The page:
by Stephen Cheung
The cold facts on immunity
Your blood is the home to many immune agents. Among others, your white blood cells, lymphocytes and natural killer cells fight off foreign substances and germs. They all increase in concentration in your blood with a bit of exercise.
However, while a little bit of exercise and fitness is terrific for strengthening your immune system, either too little or too much both have the effect of weakening your immunity and increasing the risk of contracting minor infections, such as colds and the flu.
The average cyclist goes well beyond what scientists regard as moderate exercise and lands squarely in the danger zone of weakened immunity. This is true for acute bouts of heavy exercise, with numerous studies showing weakened immune systems and a greater incidence of upper respiratory tract infections or other illnesses in the week following ultra-endurance efforts.
It is also true for chronic training. It doesn’t help that many pro and amateur cyclists train so much with not enough recovery that they are chronically on the edge of overtraining. The harder you train, the more you have to take care to avoid getting sick.
Of course, a greater chance of catching a cold isn’t going to stop you or me from pursuing our passion for this sport. The main thing to do is to take as many preventative measures as possible to keep from getting sick. See ‘5 Top Tips for Staying Healthy.’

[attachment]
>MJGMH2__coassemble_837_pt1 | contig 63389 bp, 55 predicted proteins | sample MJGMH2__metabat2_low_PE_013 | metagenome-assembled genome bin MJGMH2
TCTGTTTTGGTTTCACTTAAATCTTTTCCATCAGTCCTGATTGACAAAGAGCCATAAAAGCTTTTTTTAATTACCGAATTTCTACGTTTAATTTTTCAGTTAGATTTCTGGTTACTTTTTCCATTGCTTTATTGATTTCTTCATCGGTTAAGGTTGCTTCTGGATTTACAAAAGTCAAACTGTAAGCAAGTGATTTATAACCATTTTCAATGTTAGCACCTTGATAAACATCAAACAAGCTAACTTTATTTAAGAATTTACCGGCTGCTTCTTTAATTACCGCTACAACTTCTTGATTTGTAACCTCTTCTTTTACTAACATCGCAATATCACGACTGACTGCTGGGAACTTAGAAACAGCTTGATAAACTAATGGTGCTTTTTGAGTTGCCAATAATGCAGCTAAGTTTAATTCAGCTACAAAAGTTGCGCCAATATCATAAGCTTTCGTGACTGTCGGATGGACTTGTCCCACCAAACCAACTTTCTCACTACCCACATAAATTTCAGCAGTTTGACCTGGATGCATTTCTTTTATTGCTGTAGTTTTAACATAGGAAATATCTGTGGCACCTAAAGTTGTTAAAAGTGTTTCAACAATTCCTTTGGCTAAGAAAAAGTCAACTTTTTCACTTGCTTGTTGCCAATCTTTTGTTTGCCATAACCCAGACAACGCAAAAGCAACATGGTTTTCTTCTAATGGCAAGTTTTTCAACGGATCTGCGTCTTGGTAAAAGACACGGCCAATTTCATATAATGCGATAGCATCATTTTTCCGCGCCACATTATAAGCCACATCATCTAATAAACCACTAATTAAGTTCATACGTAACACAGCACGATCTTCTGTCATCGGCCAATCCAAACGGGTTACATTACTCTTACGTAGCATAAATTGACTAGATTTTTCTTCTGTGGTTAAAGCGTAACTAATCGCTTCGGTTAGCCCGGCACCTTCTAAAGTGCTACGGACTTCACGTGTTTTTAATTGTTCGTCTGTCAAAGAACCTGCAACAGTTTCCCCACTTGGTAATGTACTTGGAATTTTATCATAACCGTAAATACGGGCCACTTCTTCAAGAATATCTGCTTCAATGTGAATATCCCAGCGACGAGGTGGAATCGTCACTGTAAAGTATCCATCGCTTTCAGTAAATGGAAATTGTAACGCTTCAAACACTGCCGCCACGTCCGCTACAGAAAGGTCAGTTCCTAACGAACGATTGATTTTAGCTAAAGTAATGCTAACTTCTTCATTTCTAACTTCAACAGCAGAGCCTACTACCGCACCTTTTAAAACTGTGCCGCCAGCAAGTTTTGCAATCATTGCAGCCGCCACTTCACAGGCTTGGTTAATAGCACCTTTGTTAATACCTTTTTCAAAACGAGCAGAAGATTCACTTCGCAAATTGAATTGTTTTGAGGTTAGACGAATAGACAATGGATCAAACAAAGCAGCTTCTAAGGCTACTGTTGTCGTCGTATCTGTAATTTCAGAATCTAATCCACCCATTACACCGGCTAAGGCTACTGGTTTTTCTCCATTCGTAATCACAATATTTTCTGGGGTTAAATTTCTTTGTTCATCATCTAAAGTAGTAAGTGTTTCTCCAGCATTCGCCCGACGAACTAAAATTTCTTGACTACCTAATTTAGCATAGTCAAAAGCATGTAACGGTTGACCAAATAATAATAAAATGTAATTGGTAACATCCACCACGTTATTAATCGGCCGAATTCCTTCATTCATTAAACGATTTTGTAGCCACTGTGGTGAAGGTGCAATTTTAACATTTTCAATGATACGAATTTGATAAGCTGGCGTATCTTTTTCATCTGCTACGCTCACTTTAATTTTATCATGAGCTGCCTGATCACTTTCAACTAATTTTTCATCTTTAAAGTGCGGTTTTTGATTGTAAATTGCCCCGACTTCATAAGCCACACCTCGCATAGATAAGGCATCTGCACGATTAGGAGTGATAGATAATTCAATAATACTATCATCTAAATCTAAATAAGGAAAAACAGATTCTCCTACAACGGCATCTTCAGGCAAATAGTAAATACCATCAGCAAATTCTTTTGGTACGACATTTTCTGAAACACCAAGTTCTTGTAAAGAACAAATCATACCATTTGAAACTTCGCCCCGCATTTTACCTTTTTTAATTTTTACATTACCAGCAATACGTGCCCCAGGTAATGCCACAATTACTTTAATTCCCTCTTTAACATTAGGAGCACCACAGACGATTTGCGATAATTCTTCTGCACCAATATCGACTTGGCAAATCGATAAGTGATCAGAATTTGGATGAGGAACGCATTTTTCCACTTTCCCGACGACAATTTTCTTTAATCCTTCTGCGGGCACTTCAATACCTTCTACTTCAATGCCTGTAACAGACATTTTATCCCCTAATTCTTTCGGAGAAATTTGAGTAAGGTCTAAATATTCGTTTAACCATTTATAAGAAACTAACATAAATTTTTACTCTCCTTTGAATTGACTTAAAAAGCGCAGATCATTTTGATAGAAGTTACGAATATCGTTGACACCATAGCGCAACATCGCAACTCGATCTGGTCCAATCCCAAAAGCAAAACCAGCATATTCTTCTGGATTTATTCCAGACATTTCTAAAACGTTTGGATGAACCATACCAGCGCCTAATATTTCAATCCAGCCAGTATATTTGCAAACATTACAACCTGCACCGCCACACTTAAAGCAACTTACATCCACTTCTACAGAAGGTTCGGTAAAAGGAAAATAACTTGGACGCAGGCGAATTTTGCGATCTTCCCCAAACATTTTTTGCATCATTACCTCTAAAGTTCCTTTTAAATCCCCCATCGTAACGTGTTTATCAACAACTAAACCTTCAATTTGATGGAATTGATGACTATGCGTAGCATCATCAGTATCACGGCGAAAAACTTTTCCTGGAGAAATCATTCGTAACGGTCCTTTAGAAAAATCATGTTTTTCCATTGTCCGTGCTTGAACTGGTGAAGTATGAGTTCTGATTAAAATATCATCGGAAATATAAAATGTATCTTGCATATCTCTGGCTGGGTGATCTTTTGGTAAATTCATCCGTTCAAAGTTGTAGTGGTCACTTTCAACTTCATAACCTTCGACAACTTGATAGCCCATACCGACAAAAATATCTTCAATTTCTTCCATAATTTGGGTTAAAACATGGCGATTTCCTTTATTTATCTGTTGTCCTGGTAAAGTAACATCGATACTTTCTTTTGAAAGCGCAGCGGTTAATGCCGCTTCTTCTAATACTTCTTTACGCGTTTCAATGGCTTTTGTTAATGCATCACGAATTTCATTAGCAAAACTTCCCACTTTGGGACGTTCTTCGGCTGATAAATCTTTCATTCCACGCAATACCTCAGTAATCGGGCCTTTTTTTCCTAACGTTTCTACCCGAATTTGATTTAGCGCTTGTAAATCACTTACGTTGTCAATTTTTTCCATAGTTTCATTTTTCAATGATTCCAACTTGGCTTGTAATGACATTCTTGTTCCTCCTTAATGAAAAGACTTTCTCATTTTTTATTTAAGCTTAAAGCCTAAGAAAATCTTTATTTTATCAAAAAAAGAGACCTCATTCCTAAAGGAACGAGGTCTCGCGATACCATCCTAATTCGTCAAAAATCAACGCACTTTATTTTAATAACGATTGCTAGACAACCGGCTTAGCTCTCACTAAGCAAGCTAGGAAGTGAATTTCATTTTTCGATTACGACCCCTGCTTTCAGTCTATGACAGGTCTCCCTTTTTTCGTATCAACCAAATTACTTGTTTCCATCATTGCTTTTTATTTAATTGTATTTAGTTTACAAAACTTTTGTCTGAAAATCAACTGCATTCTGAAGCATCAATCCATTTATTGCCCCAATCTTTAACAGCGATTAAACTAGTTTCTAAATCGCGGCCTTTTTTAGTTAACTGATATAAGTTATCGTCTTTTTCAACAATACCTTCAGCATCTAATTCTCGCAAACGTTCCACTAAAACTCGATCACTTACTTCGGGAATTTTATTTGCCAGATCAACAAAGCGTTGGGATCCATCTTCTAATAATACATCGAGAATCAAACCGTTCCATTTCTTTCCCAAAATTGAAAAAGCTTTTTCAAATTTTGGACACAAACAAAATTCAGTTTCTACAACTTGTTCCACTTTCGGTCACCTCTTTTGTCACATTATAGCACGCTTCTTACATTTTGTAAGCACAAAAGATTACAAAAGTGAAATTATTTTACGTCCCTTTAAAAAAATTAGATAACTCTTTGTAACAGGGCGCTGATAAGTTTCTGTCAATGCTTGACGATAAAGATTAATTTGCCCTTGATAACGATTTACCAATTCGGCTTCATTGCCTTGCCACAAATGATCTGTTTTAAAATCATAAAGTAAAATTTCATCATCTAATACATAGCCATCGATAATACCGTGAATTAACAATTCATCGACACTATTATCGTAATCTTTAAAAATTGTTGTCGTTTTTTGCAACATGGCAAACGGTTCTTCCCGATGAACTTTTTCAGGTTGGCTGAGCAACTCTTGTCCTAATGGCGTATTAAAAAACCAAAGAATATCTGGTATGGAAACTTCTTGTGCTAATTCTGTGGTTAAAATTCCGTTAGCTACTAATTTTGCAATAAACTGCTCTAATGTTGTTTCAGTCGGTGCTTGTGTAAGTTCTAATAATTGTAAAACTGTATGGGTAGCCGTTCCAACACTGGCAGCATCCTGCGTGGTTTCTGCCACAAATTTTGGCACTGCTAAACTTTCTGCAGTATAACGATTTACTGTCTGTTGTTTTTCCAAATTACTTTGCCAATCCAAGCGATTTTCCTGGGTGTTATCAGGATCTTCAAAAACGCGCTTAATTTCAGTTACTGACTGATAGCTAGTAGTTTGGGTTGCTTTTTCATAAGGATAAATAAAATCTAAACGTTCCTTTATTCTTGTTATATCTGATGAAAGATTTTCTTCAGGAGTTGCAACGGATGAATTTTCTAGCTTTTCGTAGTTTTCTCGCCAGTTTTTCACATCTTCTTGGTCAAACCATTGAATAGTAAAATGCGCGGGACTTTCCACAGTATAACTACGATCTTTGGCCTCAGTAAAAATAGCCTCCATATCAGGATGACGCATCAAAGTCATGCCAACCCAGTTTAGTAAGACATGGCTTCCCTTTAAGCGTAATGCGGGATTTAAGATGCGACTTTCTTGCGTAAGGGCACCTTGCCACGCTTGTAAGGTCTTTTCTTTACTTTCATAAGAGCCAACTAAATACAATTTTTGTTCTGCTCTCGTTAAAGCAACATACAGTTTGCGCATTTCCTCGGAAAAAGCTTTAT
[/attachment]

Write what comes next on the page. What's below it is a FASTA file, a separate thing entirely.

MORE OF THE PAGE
You’re still sick. Now what?
If you take all the preventative measures possible and still end up with an infection, do not take it lightly and start making plans to adjust your training for at least the week following. I would always err on the side of taking one to two days completely off once you start feeling sick.
Remember, your body is working hard to fight against the illness already, so let it do its job without having to deal with the additional stress of training. You’ll likely be back to full health faster than if your body is multi-tasking. Some TLC from your significant other for a day or two will help, too.
Once you get back on the bike, resist the temptation to hammer out hard intervals immediately to make up for “lost” time. Start with a couple days of easy riding. It can take your body as long as a week to recover fully from even a minor cold. Remember, it was the overexertion that helped to get you sick in the first place. It’s always better to be undertrained and healthy than trained but sick.